State Board Report
The past, present and future of peer review were considered by a Regional Meeting panel composed of NASBA Vice President – State Board Relations Daniel J. Dustin, Compliance Assurance Committee Chair Janice L. Gray (OK) and Regulatory Response Committee Chair W. Michael Fritz (OH). Mr. Dustin looked at how the State Boards responded to learning firms doing employee benefit plan audits were out of compliance with peer review; Ms. Gray reviewed recent changes that have been made to the AICPA peer review program; and Mr. Fritz summarized NASBA’s comments on the AICPA’s paper on peer review of the future.
Mr. Dustin reported that the Department of Labor had asked the AICPA in 2013 to confirm that 4,918 audit firms had participated in the peer review program. The AICPA became aware that 21 percent of the firms doing audits of employee benefit plans were not in compliance with peer review requirements, because they were: failing to enroll in peer review, or to have the appropriate type of peer review (system vs. engagement) or to report "must select" engagements to their peer reviewer. The State Boards’ most common response to learning of this situation was to verify the firm’s registration and then to issue an administrative warning to bring the firm into compliance. Some imposed discipline on the firms.
Ms. Gray reported that in the fall of 2014 new requirements were approved and changes were made to the quality assurance materials by the AICPA. Peer reviewers have to verify the firm’s license to ensure the firms are registered where they are practicing. In the revised representation letter, firms have to agree that if the representation letter is incorrect it could be used as evidence of their non-compliance with the peer review requirement. When misrepresentations occur the peer review report could be recalled and the State Board notified of that recall. A hearing panel would determine termination from the peer review program or require a replacement peer review, and re-enrollment in the peer review program would be subject to the approval of a second hearing panel. As of January 1, 2015, consecutive pass with deficiency or fail reports are to be referred to a hearing panel.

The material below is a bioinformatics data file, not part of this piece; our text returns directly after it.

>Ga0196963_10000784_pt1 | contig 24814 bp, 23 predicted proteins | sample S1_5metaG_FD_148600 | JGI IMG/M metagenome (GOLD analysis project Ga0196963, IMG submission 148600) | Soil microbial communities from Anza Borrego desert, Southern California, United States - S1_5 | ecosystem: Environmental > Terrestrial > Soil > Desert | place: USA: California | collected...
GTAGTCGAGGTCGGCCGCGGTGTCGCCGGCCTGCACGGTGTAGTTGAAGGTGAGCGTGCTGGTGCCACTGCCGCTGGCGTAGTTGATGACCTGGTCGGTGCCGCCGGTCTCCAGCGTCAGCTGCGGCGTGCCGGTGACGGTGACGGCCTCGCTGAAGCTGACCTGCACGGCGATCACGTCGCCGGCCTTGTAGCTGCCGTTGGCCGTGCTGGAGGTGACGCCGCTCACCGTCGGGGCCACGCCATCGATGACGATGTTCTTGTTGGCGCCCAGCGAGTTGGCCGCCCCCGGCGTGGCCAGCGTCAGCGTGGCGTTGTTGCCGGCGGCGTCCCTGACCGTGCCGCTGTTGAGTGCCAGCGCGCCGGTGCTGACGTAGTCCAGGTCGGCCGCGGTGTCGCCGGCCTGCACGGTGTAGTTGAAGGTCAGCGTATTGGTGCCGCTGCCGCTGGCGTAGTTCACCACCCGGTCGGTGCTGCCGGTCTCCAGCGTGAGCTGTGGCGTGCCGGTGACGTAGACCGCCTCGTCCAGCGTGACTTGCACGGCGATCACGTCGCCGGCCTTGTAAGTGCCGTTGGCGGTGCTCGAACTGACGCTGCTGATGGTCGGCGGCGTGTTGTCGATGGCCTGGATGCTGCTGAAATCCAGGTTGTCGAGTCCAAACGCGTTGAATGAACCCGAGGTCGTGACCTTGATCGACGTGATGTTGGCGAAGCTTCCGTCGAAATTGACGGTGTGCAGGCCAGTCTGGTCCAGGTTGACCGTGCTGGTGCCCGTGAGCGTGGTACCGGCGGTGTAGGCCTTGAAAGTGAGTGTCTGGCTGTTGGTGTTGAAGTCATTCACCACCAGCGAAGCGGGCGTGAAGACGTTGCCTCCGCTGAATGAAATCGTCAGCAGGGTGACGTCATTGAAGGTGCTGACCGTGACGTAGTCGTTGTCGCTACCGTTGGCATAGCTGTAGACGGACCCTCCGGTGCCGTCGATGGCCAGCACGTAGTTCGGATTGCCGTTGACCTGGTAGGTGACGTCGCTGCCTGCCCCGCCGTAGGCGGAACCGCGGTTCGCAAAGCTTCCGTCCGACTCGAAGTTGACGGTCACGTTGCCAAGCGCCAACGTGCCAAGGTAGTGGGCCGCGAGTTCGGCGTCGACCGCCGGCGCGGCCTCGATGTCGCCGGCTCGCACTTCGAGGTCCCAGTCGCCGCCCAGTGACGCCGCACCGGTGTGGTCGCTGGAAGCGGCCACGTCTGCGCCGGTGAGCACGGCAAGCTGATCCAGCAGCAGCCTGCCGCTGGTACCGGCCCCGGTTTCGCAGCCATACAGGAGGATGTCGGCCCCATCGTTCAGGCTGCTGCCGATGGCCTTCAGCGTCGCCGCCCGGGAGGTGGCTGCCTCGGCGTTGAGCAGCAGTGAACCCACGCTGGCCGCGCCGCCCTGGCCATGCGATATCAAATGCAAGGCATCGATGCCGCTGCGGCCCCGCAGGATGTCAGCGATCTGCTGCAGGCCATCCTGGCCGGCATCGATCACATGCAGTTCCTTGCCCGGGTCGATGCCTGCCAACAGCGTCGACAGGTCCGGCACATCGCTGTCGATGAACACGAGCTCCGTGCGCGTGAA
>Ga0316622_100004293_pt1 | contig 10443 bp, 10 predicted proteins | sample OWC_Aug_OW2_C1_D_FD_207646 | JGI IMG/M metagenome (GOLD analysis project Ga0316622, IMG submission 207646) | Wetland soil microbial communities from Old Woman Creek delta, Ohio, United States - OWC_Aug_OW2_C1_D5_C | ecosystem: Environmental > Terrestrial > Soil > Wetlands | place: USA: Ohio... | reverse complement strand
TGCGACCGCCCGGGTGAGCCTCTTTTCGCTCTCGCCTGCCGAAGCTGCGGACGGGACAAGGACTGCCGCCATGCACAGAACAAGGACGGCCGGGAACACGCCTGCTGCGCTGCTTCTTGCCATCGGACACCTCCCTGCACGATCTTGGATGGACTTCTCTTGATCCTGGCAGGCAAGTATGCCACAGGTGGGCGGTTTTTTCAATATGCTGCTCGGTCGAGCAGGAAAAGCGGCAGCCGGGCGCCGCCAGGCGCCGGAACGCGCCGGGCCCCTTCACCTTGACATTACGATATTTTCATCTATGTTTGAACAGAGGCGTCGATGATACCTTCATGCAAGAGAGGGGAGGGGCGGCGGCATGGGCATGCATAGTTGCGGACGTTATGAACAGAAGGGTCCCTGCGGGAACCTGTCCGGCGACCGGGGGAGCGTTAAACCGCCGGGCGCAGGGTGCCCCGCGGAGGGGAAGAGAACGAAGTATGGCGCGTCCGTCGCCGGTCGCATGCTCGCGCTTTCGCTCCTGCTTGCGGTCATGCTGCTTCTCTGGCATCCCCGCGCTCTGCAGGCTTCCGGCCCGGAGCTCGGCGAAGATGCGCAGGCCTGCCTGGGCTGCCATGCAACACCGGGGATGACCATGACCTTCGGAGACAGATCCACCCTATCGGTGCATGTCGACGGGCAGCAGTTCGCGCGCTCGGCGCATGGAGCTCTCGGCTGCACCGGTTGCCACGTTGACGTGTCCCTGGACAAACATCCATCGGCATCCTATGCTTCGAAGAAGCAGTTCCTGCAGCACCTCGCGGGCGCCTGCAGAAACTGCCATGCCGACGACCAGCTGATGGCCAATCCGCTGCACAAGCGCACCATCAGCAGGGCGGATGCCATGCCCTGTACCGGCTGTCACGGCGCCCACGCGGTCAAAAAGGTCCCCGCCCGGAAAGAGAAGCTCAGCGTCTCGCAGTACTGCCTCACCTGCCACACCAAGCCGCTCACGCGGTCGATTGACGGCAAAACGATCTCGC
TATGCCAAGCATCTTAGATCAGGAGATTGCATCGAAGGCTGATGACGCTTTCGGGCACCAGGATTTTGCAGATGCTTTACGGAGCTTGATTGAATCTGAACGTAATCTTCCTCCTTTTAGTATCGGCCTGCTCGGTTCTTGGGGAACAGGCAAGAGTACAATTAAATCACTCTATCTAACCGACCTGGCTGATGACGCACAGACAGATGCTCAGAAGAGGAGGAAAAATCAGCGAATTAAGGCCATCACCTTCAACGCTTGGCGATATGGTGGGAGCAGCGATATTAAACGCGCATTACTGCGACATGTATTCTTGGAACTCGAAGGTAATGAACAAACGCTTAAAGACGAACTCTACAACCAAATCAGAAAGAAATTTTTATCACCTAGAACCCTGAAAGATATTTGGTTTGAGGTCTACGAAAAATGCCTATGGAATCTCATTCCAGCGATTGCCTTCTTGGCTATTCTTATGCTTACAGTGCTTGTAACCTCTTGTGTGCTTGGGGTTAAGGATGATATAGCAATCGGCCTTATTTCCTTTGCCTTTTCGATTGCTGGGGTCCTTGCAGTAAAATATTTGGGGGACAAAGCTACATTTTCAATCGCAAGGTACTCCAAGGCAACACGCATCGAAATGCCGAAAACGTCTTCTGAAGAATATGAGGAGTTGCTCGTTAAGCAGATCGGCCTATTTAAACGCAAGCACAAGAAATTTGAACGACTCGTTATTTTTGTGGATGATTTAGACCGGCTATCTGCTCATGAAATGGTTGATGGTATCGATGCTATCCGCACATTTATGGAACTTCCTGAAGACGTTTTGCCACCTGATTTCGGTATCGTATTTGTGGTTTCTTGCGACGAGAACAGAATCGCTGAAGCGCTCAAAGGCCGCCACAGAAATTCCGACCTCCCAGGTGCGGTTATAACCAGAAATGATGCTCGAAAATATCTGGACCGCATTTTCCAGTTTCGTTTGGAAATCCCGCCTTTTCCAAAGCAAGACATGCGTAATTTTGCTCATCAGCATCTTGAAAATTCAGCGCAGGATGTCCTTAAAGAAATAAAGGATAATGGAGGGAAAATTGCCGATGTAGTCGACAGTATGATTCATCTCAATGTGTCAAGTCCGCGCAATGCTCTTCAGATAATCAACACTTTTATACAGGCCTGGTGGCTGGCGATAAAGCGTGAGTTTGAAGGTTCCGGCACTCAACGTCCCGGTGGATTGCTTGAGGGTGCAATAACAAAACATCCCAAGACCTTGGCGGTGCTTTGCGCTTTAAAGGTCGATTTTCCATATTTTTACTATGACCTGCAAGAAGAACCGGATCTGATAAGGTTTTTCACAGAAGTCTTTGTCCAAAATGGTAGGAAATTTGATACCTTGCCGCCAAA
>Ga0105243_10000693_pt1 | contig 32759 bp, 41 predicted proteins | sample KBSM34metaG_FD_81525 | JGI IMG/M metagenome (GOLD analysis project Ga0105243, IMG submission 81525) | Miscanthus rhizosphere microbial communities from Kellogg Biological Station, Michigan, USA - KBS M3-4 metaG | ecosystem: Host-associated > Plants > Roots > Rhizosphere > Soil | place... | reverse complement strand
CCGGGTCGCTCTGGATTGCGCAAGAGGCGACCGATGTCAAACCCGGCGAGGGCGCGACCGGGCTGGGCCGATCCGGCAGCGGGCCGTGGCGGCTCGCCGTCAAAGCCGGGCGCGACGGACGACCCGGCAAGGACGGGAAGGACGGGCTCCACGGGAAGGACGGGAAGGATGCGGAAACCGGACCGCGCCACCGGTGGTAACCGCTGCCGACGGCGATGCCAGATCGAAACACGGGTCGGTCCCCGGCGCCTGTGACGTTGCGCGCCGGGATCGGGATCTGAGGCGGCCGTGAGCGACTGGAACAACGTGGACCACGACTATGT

Ms. Gray noted that the AICPA is also focusing on peer reviewer performance and requiring as of May 5, 2016 that reviewers must complete annual on-demand training with competency assessment. To be a team captain, the peer reviewer must have been in public practice within the last five years and have experience in the area in which the audit was performed.
Mr. Fritz commented that peer review is at a crossroads, with the profession either continuing to monitor quality as it has done in the past or to "go down a new path and embrace change." He summarized some of the key items in NASBA’s comment letter on the AICPA’s "Evolving the CPA Profession’s Peer Review Program for the Future" concept paper. The letter supports the AICPA’s efforts to improve audit performance and quality, recognizing that enhancement in the quality of peer review is a critical element to any changes in practice monitoring. NASBA does have concerns on how some of the proposals would impact non-AICPA member firms and how electronic information could be standardized.
A key point was that the concerns of the State Boards need to be considered in the new monitoring system. As State Boards would need to continue to receive firm results as part of their regulatory process, a parallel process may need to remain in place to the monitoring system being proposed for a long time. The letter supported the use of engagement quality indicators for a firm’s internal system of monitoring quality control. NASBA noted that peer reviews can only succeed if their work is supported by appropriate consequences and an effective enforcement mechanism. Mr. Fritz said he believes there will be continued cooperation by the AICPA and NASBA on this project.
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